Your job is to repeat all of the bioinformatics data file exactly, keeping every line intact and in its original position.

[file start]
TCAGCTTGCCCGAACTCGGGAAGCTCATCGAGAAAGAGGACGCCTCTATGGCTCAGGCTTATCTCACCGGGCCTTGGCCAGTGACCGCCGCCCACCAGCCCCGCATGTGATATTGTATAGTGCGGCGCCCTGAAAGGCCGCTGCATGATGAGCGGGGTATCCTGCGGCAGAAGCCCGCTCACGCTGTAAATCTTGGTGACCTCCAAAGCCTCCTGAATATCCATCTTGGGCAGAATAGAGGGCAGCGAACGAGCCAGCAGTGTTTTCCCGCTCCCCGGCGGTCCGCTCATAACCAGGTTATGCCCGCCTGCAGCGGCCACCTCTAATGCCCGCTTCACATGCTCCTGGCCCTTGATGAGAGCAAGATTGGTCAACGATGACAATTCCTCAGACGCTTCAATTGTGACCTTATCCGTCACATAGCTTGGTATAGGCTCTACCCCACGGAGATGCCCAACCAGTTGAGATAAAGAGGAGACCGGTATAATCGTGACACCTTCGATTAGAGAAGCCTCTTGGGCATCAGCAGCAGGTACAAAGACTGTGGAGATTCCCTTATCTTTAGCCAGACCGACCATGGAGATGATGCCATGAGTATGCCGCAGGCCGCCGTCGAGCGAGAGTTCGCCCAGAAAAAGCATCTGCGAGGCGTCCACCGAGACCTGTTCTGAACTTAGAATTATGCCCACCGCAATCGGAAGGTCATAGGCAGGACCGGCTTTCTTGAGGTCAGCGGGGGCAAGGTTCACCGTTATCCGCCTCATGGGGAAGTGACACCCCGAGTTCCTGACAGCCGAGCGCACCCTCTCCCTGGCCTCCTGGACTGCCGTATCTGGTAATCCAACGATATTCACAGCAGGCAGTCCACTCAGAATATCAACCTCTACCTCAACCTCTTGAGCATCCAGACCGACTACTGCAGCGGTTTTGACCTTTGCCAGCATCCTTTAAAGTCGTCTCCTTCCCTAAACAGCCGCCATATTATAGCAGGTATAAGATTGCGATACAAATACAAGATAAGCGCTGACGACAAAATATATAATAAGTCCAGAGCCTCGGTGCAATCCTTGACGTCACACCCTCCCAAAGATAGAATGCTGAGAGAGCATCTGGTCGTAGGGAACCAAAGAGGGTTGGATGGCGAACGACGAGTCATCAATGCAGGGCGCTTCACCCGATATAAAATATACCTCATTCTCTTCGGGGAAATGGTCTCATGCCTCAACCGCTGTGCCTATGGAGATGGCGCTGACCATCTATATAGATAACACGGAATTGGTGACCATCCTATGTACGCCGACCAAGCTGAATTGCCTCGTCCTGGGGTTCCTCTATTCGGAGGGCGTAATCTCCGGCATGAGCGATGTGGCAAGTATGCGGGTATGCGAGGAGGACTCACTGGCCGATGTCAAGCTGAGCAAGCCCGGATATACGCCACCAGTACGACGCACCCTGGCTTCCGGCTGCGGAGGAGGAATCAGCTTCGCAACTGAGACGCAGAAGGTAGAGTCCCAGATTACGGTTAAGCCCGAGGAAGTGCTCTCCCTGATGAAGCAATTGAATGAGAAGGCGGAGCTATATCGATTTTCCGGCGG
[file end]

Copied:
TCAGCTTGCCCGAACTCGGGAAGCTCATCGAGAAAGAGGACGCCTCTATGGCTCAGGCTTATCTCACCGGGCCTTGGCCAGTGACCGCCGCCCACCAGCCCCGCATGTGATATTGTATAGTGCGGCGCCCTGAAAGGCCGCTGCATGATGAGCGGGGTATCCTGCGGCAGAAGCCCGCTCACGCTGTAAATCTTGGTGACCTCCAAAGCCTCCTGAATATCCATCTTGGGCAGAATAGAGGGCAGCGAACGAGCCAGCAGTGTTTTCCCGCTCCCCGGCGGTCCGCTCATAACCAGGTTATGCCCGCCTGCAGCGGCCACCTCTAATGCCCGCTTCACATGCTCCTGGCCCTTGATGAGAGCAAGATTGGTCAACGATGACAATTCCTCAGACGCTTCAATTGTGACCTTATCCGTCACATAGCTTGGTATAGGCTCTACCCCACGGAGATGCCCAACCAGTTGAGATAAAGAGGAGACCGGTATAATCGTGACACCTTCGATTAGAGAAGCCTCTTGGGCATCAGCAGCAGGTACAAAGACTGTGGAGATTCCCTTATCTTTAGCCAGACCGACCATGGAGATGATGCCATGAGTATGCCGCAGGCCGCCGTCGAGCGAGAGTTCGCCCAGAAAAAGCATCTGCGAGGCGTCCACCGAGACCTGTTCTGAACTTAGAATTATGCCCACCGCAATCGGAAGGTCATAGGCAGGACCGGCTTTCTTGAGGTCAGCGGGGGCAAGGTTCACCGTTATCCGCCTCATGGGGAAGTGACACCCCGAGTTCCTGACAGCCGAGCGCACCCTCTCCCTGGCCTCCTGGACTGCCGTATCTGGTAATCCAACGATATTCACAGCAGGCAGTCCACTCAGAATATCAACCTCTACCTCAACCTCTTGAGCATCCAGACCGACTACTGCAGCGGTTTTGACCTTTGCCAGCATCCTTTAAAGTCGTCTCCTTCCCTAAACAGCCGCCATATTATAGCAGGTATAAGATTGCGATACAAATACAAGATAAGCGCTGACGACAAAATATATAATAAGTCCAGAGCCTCGGTGCAATCCTTGACGTCACACCCTCCCAAAGATAGAATGCTGAGAGAGCATCTGGTCGTAGGGAACCAAAGAGGGTTGGATGGCGAACGACGAGTCATCAATGCAGGGCGCTTCACCCGATATAAAATATACCTCATTCTCTTCGGGGAAATGGTCTCATGCCTCAACCGCTGTGCCTATGGAGATGGCGCTGACCATCTATATAGATAACACGGAATTGGTGACCATCCTATGTACGCCGACCAAGCTGAATTGCCTCGTCCTGGGGTTCCTCTATTCGGAGGGCGTAATCTCCGGCATGAGCGATGTGGCAAGTATGCGGGTATGCGAGGAGGACTCACTGGCCGATGTCAAGCTGAGCAAGCCCGGATATACGCCACCAGTACGACGCACCCTGGCTTCCGGCTGCGGAGGAGGAATCAGCTTCGCAACTGAGACGCAGAAGGTAGAGTCCCAGATTACGGTTAAGCCCGAGGAAGTGCTCTCCCTGATGAAGCAATTGAATGAGAAGGCGGAGCTATATCGATTTTCCGGCGG